The team comes together to review results midway through the latest campaign. It looks great. Most items are tracking to the outcomes, the KPIs are strong, and you’re all feeling pretty good about yourselves. There are a few items you could stand to strengthen, and so you spend an hour discussing the best way to optimize them. The team breaks and heads back to their respective desks (or in this time of remote work and Zoom meetings, logs out of the call and puts their Deep Focus playlist back on), and finds themselves with a new stack of work on their desk. At the next regroup meeting, those great ideas are still just that – ideas. 

Optimization needs to be governed as closely by process as your marketing deliverables are. What does that mean?

  1. Determine how often you will meet, how many optimizations you will make in a given timeframe, and when you will revisit those changes to measure effectiveness. Be realistic, both about how much time your teams have to make changes, and how much time it will take to see results. 
  2. Establish an optimization process. Ideally, this process is built for speed and clearly outlines who needs to be aware of a change. For most optimizations, this usually includes your QA person, proofreader, and data analyst, at minimum. Making adjustments can sometimes require tracking tools to be adjusted in tandem. 
  3. Identify priorities in optimization. It’s important to validate your optimizations before moving to the next one. It can be tempting to try to change multiple things at once, but that will make testing them much harder. Change one thing at a time.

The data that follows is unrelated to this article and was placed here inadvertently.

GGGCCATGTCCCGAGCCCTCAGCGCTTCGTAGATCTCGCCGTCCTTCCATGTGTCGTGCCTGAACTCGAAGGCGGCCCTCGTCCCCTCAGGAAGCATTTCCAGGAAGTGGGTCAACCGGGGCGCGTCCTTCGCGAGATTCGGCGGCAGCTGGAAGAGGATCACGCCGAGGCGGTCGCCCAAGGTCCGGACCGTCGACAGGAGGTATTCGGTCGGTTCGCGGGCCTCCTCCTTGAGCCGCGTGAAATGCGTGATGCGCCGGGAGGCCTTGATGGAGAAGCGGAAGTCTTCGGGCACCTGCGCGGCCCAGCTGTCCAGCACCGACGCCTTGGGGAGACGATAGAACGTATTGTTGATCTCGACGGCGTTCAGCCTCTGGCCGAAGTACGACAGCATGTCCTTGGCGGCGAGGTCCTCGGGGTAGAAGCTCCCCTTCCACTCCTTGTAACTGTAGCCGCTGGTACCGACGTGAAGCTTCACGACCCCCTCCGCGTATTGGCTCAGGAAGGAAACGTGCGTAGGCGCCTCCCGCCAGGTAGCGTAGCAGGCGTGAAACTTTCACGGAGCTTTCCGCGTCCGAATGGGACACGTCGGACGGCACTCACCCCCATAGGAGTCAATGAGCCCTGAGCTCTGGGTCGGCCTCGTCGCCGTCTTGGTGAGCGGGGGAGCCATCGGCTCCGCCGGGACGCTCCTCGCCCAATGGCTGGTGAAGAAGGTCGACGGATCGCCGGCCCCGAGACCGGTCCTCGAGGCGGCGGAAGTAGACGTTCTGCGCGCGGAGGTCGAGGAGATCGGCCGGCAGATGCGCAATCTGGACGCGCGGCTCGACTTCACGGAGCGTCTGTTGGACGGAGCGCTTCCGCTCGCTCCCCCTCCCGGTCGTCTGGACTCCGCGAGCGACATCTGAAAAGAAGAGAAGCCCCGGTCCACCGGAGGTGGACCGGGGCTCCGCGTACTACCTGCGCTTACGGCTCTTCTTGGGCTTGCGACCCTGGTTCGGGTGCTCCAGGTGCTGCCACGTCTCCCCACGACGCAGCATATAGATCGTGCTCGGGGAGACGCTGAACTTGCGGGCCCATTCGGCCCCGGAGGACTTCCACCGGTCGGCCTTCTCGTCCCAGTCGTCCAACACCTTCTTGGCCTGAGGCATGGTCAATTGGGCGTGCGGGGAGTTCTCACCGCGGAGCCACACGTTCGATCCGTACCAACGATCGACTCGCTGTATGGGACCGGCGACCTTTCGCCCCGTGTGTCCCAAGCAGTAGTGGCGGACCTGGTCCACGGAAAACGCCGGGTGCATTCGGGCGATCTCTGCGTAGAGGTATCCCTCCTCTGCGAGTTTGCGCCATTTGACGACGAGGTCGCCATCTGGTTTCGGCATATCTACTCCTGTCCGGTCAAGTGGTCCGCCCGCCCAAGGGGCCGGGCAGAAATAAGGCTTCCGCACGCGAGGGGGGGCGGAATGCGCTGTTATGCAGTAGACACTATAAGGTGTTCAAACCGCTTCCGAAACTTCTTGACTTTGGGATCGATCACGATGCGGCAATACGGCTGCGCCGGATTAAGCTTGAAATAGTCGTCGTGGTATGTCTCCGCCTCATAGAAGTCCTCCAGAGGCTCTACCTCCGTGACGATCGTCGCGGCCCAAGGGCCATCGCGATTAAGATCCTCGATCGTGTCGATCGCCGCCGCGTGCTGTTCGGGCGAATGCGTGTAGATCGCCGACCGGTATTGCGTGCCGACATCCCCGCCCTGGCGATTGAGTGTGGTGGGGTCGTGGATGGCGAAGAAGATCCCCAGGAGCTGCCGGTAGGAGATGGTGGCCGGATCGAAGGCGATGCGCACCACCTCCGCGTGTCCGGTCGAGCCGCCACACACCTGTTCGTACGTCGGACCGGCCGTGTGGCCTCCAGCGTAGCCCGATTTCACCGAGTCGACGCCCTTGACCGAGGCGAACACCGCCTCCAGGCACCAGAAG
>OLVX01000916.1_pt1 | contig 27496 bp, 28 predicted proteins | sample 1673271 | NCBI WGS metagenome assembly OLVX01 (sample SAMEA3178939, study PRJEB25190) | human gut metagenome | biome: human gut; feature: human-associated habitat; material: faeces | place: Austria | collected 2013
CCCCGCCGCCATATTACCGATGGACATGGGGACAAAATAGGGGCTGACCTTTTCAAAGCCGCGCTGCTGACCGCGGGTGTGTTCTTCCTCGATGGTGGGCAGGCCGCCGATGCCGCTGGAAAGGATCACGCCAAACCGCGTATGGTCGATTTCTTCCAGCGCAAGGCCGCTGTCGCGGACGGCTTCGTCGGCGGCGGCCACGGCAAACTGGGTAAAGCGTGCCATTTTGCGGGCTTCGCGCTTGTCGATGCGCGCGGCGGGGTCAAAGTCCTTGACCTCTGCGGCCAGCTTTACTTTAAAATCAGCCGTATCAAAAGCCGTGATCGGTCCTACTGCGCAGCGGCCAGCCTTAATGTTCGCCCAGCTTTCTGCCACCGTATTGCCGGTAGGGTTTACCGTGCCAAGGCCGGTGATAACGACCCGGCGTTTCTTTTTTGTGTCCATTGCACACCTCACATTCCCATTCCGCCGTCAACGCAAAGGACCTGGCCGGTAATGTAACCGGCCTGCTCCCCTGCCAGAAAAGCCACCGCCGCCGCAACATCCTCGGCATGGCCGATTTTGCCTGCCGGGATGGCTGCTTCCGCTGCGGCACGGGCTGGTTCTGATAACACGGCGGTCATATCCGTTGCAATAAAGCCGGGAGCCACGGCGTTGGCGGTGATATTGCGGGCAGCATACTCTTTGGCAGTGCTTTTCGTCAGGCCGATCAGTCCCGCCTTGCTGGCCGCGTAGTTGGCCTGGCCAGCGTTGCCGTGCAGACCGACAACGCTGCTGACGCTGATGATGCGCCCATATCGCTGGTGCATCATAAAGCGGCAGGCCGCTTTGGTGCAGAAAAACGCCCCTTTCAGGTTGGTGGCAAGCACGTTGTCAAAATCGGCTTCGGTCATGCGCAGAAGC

4. Clearly define your hypothesis, your testing method, and in-market timing for the test. 
  5. Invite a client service team member to the meeting – or designate a liaison who will take detailed notes (tactic, change to be made, due date, etc.) to communicate to your client service team. 
  6. Empower your optimization team. Optimization works best when it’s not hampered by multiple layers of approval, which sometimes become more about opinions than data. Determine what type of optimizations can be done without express approval (for example, adjusting the targeting on a social media ad, or redesigning a button on a landing page that isn’t getting clicked) and which will need to be vetted (redirecting budget away from a tactic entirely, changing a creative concept, etc.).
  7. Share your results. Celebrate wins with the team, and debrief on the losses. Often, you’ll be able to identify why your hypothesis was wrong, refine it, and try again. 

Knowing What to Optimize and When to Do It

It might be obvious, but your optimization decisions need to be driven by and supported by relevant data. This means you’ll need to have a method for interpreting data, forming a hypothesis to test and testing that hypothesis. Trending metrics are important. Real-time dashboards can help teams make decisions quickly and with the most up to date metrics possible. 

Sometimes a tactic that looks “broken” just hasn’t had the time it needs to gain momentum. Click To Tweet

Don’t move to make changes too early in the process. Sometimes a tactic that looks “broken” just hasn’t had the time it needs to gain momentum. While this varies by tactic, we generally recommend waiting for at least two to four weeks before optimizing.